Esa: This one is a funny story. After our first event, esabitchin’, we all were given the task of brainstorming other fun event ideas, and when we all sat down to share the ideas, we all had different elements and variations of do + brew, so by combining all the ideas together, do + brew was born. Each of us loves to DIY, hates buying new when you don’t have to and never seems to “have the time” to finish passion projects on our own, so the idea seemed like a no brainer — a party where we can learn to DIY our old clothing and save clothing from hitting landfill. Not your mama’s sewing circle.
Blush: Another thing esa holds are shopping tours where you combine your knowledge of fashion and sustainability. Can you give us some advice about how to find sustainable, ethical shops? What do you think people should look for if they’re looking for these kinds of shops (any telltale signs)?
Esa: Well, first, we like to get to know the people running the shop. It really helps when there’s a human associated in your shopping experience of whom you can ask questions and make suggestions. Willa’s background is textile development, so a lot of the greenwashing that occurs in marketing fabric innovation — she can pretty easily decipher and call it out. We have a list of criteria we use, and each shop must fit at least one. They’re copied below:
— Local sourcing.
— Local production.
— Ensuring workers receive a living wage.
— Actively employing a marginalized group of people and ensuring the cycle of oppression is broken.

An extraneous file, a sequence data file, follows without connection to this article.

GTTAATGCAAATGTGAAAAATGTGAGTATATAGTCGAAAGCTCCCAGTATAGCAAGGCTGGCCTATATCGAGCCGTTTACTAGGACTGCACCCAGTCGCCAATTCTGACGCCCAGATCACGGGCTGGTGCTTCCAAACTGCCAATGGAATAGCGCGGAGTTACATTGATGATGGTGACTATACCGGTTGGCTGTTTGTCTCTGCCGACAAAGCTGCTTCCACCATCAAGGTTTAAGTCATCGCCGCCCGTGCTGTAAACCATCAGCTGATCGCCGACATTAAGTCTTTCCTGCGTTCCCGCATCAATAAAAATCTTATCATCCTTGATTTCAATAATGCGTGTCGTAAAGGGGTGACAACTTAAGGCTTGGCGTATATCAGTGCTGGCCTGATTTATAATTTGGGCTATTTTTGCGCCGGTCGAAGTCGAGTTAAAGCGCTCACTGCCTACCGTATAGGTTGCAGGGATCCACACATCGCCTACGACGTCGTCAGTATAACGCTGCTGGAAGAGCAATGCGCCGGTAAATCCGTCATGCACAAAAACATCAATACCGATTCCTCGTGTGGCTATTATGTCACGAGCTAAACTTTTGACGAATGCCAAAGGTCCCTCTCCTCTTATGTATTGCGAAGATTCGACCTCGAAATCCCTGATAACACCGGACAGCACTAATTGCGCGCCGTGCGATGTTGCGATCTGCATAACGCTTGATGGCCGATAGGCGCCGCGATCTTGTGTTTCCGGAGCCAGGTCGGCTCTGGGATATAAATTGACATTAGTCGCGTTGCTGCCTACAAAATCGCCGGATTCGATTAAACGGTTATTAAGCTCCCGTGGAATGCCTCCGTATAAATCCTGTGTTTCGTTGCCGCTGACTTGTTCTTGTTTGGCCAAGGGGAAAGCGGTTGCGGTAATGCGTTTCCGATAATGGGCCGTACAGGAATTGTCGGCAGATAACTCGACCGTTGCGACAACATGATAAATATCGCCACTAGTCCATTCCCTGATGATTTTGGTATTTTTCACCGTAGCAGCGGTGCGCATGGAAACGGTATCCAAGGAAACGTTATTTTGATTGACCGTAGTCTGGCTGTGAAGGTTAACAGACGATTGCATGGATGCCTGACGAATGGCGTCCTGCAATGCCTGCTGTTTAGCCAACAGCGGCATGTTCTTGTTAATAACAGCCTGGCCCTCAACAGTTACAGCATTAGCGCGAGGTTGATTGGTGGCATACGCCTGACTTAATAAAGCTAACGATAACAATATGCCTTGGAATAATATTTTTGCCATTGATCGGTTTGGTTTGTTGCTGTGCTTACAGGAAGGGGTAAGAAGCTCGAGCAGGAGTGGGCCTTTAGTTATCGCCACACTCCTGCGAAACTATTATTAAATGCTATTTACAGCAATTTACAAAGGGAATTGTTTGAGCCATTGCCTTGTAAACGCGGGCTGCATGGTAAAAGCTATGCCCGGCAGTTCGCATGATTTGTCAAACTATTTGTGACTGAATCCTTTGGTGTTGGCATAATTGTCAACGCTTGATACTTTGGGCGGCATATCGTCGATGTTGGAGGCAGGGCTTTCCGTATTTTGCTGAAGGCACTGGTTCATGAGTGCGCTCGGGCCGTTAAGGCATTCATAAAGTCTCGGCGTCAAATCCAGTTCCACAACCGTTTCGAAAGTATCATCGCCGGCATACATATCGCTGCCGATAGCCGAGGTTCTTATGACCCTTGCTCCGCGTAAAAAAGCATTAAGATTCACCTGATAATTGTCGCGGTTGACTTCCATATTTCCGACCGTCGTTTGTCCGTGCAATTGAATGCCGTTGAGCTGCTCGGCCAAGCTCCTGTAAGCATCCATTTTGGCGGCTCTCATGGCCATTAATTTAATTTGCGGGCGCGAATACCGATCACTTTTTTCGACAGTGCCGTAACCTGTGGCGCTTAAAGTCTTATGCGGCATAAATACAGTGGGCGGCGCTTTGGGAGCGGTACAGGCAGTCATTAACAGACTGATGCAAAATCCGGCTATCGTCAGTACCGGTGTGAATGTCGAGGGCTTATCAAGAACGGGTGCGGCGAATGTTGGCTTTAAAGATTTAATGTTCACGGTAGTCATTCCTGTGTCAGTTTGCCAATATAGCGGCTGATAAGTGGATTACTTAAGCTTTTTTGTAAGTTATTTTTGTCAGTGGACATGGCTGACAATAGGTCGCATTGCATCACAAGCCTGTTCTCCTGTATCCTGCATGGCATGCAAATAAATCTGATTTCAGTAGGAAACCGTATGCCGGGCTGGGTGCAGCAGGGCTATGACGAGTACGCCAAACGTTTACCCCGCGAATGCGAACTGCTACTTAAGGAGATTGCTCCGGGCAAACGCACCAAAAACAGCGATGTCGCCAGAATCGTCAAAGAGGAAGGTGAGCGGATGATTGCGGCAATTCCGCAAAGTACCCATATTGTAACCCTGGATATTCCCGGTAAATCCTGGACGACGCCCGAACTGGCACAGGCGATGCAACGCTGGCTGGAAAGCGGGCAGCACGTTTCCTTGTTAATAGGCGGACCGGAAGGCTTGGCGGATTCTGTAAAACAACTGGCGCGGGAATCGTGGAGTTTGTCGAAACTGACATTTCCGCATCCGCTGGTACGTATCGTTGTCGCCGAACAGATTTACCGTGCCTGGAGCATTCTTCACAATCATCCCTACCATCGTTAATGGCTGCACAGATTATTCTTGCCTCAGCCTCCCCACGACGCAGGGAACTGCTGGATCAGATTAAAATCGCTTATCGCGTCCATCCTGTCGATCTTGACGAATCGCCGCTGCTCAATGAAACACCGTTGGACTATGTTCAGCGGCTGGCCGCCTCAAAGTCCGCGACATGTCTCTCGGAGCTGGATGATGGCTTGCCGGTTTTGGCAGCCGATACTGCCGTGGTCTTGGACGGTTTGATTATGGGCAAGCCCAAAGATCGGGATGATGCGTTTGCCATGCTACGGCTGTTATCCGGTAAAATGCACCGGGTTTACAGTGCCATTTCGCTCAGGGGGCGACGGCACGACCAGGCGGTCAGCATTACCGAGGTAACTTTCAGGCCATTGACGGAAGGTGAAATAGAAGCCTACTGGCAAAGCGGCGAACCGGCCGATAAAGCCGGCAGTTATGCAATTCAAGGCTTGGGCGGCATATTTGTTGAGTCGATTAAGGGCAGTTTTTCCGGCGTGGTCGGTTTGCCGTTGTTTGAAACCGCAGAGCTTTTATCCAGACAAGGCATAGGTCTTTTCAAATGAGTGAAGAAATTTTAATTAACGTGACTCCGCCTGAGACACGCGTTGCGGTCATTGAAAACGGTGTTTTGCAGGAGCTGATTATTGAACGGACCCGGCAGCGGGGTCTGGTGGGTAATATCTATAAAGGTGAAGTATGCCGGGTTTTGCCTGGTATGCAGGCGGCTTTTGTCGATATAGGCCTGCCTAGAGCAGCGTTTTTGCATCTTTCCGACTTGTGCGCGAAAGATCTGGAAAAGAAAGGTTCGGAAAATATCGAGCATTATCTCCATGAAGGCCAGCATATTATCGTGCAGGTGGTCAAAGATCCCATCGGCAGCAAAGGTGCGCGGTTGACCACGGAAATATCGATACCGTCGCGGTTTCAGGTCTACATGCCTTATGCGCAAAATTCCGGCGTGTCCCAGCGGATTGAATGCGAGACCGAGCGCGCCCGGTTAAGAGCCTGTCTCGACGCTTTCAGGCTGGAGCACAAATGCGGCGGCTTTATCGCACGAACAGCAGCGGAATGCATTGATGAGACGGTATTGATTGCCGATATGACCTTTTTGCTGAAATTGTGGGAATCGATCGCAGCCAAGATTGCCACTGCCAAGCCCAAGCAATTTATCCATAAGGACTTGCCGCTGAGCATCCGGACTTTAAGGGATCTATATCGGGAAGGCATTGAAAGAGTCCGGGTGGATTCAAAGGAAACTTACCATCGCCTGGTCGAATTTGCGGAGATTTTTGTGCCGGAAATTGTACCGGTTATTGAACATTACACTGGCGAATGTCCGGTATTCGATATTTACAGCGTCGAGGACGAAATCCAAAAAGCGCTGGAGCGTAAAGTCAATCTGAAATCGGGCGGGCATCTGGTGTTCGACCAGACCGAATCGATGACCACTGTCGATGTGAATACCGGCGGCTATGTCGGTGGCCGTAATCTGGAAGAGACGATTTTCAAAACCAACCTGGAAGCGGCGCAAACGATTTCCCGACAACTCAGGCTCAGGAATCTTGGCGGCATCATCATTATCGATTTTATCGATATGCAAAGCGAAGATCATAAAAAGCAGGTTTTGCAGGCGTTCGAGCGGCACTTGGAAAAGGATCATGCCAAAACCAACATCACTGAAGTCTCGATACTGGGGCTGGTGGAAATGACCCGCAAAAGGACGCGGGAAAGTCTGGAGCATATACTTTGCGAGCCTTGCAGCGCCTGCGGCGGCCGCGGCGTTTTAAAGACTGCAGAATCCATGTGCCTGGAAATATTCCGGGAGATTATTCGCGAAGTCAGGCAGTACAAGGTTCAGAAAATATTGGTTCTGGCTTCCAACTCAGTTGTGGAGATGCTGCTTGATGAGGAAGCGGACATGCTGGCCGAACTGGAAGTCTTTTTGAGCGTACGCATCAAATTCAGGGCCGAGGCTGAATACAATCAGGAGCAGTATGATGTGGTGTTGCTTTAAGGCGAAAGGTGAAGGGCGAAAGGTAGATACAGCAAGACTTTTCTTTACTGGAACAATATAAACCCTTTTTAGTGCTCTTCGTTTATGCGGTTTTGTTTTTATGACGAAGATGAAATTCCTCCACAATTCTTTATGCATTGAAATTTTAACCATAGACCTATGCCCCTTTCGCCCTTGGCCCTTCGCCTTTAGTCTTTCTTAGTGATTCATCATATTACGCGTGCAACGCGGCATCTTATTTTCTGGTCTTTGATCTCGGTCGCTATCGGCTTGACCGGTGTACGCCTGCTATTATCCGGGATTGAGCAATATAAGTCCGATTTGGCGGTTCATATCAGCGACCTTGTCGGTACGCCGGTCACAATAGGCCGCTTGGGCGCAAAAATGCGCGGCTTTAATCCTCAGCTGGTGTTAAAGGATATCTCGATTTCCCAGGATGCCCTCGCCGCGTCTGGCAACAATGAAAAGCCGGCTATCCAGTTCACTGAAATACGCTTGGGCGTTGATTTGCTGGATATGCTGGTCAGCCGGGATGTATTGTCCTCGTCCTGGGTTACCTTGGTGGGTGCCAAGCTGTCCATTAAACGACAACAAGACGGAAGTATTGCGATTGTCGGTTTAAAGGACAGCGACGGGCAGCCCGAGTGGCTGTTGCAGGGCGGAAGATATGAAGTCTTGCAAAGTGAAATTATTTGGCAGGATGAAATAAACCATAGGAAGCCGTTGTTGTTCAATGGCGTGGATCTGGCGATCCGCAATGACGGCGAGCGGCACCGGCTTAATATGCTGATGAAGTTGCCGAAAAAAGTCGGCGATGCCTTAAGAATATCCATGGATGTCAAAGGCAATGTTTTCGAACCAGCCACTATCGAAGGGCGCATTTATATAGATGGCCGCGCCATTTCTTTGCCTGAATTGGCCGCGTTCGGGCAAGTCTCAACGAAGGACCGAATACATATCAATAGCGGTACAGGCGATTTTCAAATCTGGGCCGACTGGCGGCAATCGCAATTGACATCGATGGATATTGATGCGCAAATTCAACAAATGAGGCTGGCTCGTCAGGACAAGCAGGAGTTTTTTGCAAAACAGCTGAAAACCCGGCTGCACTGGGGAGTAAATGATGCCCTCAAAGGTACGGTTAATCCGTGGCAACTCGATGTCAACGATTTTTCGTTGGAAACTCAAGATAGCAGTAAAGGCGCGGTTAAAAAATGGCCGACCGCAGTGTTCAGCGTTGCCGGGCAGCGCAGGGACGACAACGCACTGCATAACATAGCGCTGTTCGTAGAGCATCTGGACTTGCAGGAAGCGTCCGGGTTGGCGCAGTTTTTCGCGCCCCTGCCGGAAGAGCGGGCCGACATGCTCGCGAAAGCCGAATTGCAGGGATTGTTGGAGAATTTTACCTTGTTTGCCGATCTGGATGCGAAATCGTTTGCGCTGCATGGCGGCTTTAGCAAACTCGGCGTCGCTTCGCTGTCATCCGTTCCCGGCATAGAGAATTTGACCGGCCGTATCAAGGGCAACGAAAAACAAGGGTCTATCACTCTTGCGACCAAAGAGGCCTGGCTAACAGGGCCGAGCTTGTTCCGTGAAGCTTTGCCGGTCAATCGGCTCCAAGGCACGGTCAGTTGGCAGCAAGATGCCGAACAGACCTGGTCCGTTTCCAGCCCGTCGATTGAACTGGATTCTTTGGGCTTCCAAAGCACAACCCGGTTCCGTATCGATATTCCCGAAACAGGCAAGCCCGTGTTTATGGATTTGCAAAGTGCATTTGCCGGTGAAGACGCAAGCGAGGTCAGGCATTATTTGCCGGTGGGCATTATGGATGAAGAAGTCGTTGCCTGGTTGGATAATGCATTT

— Thoughtful material sourcing.
— Using materials in new and innovative ways to solve an environmental problem caused by fashion.
— Factoring impact of human/environmental health into design decisions.
— Using innovative materials.
— Using methods to measure environmental impact of clothing.
— Minimizes or eliminates waste.
Blush: One of your goals as a company is to promote sustainable designers through esabitchin’. What is one of the most challenging things about putting this kind of event together? What is the most enjoyable part of putting this kind of event together?
Esa: Hmm, I think Julia and Willa can both agree that the most challenging part is planning for something so big with so many moving parts. Esabitchin’ not only showcases designers, but it also showcases artists from all over New York. Then there is the exhibition curation, drinks and music — the list goes on and on. But the most enjoyable part is the fact that we don’t do it alone. We work with amazing people such as PoMeCo Art and Souhair Kenas to put together the artists and exhibitions, and we connect with all kinds of musicians and DJs to put together the sound. Casey Pyle created her first original cocktail for our event. All the moving parts involve a huge network of people, and it makes us so happy to work together toward a goal while doing and showcasing what we love to do.